other set interpretations of propositional connectives, we prove that we can
consider the 2-operator as the powerset operator (to be applied to
non-well-founded sets). This leads us to a translation from Basic Modal Logic
to a simple theory of non-well-founded sets, the theory \Omega .
The above mentioned translation was originally proposed in the context of
Automated Theorem Proving for Modal Logic. In this area, translations from
modal logics into First Order Logic are often used, since they allow the use of
very sophisticated and well performing theorem provers to automatically derive
modal logic formulae. From this point of view, the larger the class of
translatable logics, the better. However, the most used translations in the
field are the standard one and variations of it, which essentially allow one to
translate only the class of firstorder complete logics. The above mentioned
set-translation is, in this sense, a better choice: it works for all complete
logics, not necessarily first-order complete. In general, we only claim that
the technique for automated deduction in modal logic that opens up with the
introduction of the set translation is widely applicable and genuinely new. As
far as computationally related issues are concerned, we simply mention the fact
that new techniques from Computable Set Theory can be used to produce theorem
provers for the set theory \Omega (see [16], [58]).
The completeness and soundness of the set translation was first proved in [20]
by using tools of non-well-founded Set Theory. In this dissertation, we give a
simpler proof based on a comparison between the standard translation and the
set translation.
One of the advantage of the theory \Omega lies in its simplicity: we just have
axioms describing the relationship of 2 with the union operator, the
set-difference operator, and the powerset operator. However, even though \Omega
is strong enough to deal with Basic Modal Logic, modern Modal Logic goes
toward extensions of the basic formalism and more complex logics arise and are
studied. A natural question arises: can we tune the theory \Omega to deal with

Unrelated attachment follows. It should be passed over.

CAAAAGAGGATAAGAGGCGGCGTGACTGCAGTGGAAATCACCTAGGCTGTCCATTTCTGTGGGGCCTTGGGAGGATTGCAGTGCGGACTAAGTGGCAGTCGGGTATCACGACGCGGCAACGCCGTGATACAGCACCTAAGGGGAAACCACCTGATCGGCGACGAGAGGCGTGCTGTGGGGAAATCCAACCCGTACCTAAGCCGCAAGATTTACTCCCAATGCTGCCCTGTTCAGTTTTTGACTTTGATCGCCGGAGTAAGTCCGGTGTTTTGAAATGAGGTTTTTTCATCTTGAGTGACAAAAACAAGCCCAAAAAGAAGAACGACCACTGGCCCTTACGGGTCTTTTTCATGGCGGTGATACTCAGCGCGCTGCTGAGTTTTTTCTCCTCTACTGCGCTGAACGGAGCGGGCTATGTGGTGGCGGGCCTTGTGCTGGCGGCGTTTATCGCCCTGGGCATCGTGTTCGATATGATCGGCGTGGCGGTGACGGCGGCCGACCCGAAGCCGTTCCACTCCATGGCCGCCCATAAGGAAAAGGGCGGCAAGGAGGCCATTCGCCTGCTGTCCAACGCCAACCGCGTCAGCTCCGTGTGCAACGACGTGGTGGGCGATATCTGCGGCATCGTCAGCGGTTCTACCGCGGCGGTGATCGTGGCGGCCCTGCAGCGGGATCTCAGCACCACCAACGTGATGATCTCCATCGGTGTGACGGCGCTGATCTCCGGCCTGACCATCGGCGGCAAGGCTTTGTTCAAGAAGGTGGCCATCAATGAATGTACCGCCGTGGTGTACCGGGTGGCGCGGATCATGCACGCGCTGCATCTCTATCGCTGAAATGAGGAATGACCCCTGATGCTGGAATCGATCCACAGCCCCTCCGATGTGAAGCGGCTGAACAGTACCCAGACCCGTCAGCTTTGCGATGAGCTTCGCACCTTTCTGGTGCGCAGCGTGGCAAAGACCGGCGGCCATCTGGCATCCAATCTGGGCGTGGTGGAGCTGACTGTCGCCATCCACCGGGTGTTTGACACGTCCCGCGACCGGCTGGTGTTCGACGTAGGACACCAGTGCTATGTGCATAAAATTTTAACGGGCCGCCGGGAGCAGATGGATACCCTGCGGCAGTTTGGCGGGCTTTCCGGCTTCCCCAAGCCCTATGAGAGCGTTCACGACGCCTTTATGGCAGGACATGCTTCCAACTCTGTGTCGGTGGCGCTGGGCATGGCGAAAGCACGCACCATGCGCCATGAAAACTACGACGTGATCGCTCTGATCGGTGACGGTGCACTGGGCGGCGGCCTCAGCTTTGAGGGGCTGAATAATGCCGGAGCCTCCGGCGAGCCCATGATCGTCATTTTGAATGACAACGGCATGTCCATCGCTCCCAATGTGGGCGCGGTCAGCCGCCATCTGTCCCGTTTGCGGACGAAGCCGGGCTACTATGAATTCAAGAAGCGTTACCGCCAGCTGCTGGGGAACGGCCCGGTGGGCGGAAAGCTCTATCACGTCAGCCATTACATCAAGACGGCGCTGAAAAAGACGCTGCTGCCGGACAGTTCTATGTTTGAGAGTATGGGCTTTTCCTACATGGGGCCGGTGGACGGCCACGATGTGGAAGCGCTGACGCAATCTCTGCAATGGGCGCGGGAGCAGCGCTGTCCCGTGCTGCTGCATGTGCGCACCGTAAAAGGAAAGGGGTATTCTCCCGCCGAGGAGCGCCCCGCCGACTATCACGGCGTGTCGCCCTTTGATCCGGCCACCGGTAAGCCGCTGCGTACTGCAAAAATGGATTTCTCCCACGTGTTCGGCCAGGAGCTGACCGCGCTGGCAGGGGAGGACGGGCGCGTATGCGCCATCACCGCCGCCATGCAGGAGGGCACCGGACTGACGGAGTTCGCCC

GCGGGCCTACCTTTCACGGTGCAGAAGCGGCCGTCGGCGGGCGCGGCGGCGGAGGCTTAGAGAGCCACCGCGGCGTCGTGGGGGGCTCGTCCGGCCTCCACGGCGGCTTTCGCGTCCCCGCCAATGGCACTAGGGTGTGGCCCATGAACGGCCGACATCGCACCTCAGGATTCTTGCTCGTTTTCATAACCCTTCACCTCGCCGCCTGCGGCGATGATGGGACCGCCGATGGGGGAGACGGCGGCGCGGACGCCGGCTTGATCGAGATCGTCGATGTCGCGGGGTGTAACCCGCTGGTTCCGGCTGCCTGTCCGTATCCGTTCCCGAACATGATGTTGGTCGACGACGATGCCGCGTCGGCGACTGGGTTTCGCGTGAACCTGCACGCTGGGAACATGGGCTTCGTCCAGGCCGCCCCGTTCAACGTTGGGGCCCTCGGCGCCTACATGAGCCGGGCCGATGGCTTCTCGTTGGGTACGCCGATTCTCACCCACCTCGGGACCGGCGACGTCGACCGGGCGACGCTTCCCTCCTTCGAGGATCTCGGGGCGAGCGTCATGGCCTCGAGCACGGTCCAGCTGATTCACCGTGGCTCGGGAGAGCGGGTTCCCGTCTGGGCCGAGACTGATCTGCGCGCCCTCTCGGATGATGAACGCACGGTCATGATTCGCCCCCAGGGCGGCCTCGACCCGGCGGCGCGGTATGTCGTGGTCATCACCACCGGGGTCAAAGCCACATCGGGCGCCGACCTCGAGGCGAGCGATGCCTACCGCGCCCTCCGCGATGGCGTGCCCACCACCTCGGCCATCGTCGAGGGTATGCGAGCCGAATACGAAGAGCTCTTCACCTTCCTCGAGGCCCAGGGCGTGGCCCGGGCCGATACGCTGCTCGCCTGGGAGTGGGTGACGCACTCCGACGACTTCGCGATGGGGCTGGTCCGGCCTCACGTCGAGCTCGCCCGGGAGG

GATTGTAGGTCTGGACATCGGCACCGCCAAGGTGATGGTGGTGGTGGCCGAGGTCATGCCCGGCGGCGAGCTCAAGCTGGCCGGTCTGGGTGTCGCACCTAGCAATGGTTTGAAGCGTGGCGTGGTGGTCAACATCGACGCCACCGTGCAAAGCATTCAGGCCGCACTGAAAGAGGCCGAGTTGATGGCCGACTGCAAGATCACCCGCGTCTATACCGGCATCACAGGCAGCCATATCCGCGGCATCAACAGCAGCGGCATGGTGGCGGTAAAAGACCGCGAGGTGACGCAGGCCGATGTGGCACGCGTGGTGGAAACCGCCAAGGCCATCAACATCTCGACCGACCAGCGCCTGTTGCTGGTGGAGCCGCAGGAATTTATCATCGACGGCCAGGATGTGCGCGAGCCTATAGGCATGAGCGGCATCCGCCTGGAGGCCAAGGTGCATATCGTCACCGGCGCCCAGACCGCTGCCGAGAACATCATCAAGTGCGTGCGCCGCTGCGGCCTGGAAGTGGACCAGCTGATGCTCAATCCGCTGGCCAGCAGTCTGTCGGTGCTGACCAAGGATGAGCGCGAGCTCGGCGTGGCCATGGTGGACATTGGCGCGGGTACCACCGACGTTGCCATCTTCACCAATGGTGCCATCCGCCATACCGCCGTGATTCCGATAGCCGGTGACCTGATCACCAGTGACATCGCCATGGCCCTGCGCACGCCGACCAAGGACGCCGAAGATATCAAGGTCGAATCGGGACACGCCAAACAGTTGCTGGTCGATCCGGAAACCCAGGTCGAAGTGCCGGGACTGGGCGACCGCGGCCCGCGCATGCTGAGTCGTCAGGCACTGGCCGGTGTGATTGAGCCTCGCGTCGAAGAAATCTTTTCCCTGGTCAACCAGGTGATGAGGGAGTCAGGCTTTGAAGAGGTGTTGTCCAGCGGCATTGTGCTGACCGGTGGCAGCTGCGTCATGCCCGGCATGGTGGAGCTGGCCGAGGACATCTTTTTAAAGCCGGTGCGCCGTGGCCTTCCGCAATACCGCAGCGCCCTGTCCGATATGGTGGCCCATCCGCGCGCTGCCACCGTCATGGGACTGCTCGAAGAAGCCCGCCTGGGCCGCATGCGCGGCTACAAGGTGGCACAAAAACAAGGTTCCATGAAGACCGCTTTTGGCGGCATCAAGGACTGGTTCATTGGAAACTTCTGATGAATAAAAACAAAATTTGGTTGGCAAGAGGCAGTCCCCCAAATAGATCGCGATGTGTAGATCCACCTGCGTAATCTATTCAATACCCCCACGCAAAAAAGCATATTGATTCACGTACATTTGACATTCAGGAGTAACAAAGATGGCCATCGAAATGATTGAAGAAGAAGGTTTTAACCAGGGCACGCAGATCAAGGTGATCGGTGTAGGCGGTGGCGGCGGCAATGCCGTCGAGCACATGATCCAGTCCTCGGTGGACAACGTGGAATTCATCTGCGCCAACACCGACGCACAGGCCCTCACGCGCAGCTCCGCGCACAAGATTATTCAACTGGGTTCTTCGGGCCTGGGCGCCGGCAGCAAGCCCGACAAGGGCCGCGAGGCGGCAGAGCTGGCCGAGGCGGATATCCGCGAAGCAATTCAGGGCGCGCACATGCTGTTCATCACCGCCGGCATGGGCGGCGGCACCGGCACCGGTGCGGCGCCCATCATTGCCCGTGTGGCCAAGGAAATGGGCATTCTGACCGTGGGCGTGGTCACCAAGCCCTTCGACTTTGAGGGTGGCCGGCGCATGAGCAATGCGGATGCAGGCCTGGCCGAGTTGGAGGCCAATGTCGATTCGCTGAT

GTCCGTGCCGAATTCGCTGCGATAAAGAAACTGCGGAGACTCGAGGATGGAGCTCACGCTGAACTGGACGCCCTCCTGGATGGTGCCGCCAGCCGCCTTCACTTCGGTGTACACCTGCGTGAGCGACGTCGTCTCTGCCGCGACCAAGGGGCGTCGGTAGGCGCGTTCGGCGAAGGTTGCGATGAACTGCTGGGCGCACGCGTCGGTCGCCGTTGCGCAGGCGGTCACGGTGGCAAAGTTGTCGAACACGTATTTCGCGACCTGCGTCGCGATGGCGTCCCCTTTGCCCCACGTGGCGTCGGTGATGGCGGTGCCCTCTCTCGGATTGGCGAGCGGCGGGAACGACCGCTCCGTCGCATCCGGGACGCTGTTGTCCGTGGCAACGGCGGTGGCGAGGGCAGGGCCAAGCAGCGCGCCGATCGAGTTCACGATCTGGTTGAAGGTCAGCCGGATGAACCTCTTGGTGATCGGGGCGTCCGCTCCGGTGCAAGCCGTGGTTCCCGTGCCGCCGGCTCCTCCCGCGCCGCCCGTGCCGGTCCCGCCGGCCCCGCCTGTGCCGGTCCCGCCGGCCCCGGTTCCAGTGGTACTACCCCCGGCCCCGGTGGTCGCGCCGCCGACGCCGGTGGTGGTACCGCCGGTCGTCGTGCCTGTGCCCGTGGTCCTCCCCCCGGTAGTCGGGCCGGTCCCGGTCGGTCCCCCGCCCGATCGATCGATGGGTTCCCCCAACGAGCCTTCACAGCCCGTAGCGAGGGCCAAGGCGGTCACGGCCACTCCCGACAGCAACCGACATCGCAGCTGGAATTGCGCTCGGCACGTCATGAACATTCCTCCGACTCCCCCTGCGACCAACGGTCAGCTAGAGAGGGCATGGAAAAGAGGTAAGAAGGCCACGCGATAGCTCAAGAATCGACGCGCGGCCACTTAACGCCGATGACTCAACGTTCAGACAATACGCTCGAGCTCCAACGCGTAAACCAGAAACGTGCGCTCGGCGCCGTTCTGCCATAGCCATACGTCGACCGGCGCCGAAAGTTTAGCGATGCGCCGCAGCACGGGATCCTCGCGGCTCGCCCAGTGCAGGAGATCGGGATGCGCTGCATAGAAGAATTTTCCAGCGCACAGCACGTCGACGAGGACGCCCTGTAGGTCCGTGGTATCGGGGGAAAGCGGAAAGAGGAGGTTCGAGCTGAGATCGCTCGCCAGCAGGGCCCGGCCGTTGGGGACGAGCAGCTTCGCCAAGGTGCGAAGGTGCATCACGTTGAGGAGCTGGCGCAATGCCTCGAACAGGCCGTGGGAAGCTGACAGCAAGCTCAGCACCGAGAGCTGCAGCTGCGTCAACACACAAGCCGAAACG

extended modal logics? Is the new theory still a set theory, or do we need some
artificial axioms that have nothing to do with sets? What kind of extensions of
Basic Modal Logic are we able to cope with?
Extended modal logics may be obtained introducing new operators and, in most
cases, they have a first-order definable semantics in the language of Kripke
models. Example of such operators are the difference operator, the past
operator, the graded operators, and so forth. In this dissertation we consider
a (secondorder) logic L2 (see [8], [10]) within which all operators with such a
first-order definable semantics can be embedded. We show that we can strengthen
the theory \Omega in order to capture modal derivability in L2 and that the
new theory is still a genuine set theory: it is obtained by adding to \Omega
the operators that were introduced by G"odel to describe the universe of
constructible sets used to prove the consistency of the continuum hypothesis.
Organization and origin of the chapters:
Chapter 2 gives a general introduction to the topics of this dissertation.
Besides notations and basic definitions, it contains five more elaborate
sections on the main themes. We have a section on bisimulation and two sections
introducing the logics we are mainly interested in: the Modal _-Calculus and
the family of graded modal logics. Then we have a section on the different
forms of interpolation that we shall encounter and another section discussing
the role played by bisimulation in non-well-founded set theories.
Chapter 3 deals with uniform interpolation for the Modal _-Calculus. This work
is the result of a fruitful collaboration with Marco Hollenberg and, together
with other results about the Modal _-Calculus, it has been accepted for
publication in the Journal of Symbolic Logic. It is now available as a preprint
([21]).
Chapter 4 discusses the relationship between non-well-founded sets and Modal
Logic. It is still unpublished material.
Chapter 5 considers the problem of interpolation for graded modal logics. As
the material in the preceding chapter, it is still unpublished.
Chapter 6 is about the set translation of Modal Logic and extended modal
logics. This is again the result of a fruitful collaboration, this time with
Johan van Benthem, Angelo Montanari, and Alberto Policriti. The various stages
of the work have been published in [20], [14], [15].
Each chapter ends with brief concluding remarks and open questions. The further
directions of investigation listed there are by no means exhaustive, but I hope
that they do show that our intellectual bridges can support a good deal of
traffic.
Finally, I wish to ask the reader a little patience with my roman-english.